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Ensor at MoMA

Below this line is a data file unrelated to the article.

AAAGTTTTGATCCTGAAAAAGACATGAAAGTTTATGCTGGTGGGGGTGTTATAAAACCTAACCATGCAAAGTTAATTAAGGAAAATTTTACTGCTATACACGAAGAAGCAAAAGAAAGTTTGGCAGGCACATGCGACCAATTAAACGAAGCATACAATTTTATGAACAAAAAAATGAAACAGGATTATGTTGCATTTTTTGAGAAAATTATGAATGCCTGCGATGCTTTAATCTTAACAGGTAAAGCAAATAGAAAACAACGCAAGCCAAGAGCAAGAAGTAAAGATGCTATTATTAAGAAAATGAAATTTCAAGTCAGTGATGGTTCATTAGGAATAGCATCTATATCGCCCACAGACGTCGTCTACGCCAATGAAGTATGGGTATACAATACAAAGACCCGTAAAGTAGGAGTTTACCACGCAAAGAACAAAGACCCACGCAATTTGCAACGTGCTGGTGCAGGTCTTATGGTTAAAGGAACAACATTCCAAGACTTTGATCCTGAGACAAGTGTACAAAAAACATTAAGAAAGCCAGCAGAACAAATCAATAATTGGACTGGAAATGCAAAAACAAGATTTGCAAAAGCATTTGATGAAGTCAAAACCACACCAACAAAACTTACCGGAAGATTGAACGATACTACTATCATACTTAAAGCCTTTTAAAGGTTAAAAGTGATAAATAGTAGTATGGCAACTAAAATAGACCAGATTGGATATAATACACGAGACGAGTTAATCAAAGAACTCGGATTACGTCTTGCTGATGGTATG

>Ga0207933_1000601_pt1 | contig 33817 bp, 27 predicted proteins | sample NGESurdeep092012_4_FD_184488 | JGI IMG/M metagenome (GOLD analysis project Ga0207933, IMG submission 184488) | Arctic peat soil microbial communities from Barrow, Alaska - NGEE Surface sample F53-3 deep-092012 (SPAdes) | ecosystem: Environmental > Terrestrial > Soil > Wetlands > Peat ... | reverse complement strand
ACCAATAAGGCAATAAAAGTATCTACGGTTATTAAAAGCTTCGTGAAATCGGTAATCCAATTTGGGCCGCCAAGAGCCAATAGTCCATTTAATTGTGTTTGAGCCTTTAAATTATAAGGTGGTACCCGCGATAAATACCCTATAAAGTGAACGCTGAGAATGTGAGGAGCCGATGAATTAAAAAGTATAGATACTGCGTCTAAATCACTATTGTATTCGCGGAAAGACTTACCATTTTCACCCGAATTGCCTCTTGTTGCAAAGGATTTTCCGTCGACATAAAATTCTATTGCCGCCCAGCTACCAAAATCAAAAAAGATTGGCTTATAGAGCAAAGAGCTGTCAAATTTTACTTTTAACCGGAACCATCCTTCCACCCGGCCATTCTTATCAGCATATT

I was in New York City for a few hours today and managed to get over to the Museum of Modern Art to take in the James Ensor exhibition (up through September 21).Ensor has always fascinated me, ever since I saw his "Christ's Entry Into Brussels" (not in this exhibition), which depicted a small Savior bathed in light but lost in a huge, sprawling crowd of oblivious revelers, many of whose faces are grotesque masks. There was a mesmerizing intensity to the painting -- part prophetic social commentary, part anguished spirituality.Ensor was born in 1860 -- his father was of English extraction, but he lived and worked in Ostend, Belgium. While he never achieved the renown of the Impressionists and Post-Impressionists -- he was too quirky and too traditional at the same time -- he truly was a major figure in the history of modern art.And he was obsessed with the person of Christ. The exhibition audioguide brushes this off as Ensor's identification of himself (a la Gauguin) with Christ as a suffering, marginalized figure. But that doesn't explain many of the paintings and drawings, such as the luminous "Christ Calming the Storm." Or his other Old Testament paintings.Ensor was a tortured modern man, with a Boschian love of the grotesque, but he also had a powerful religious sense and a strong commitment to social justice.He's a modern master you probably don't know but should. I hope many of you can make it over to MoMA for the show.The MoMA web page is here.

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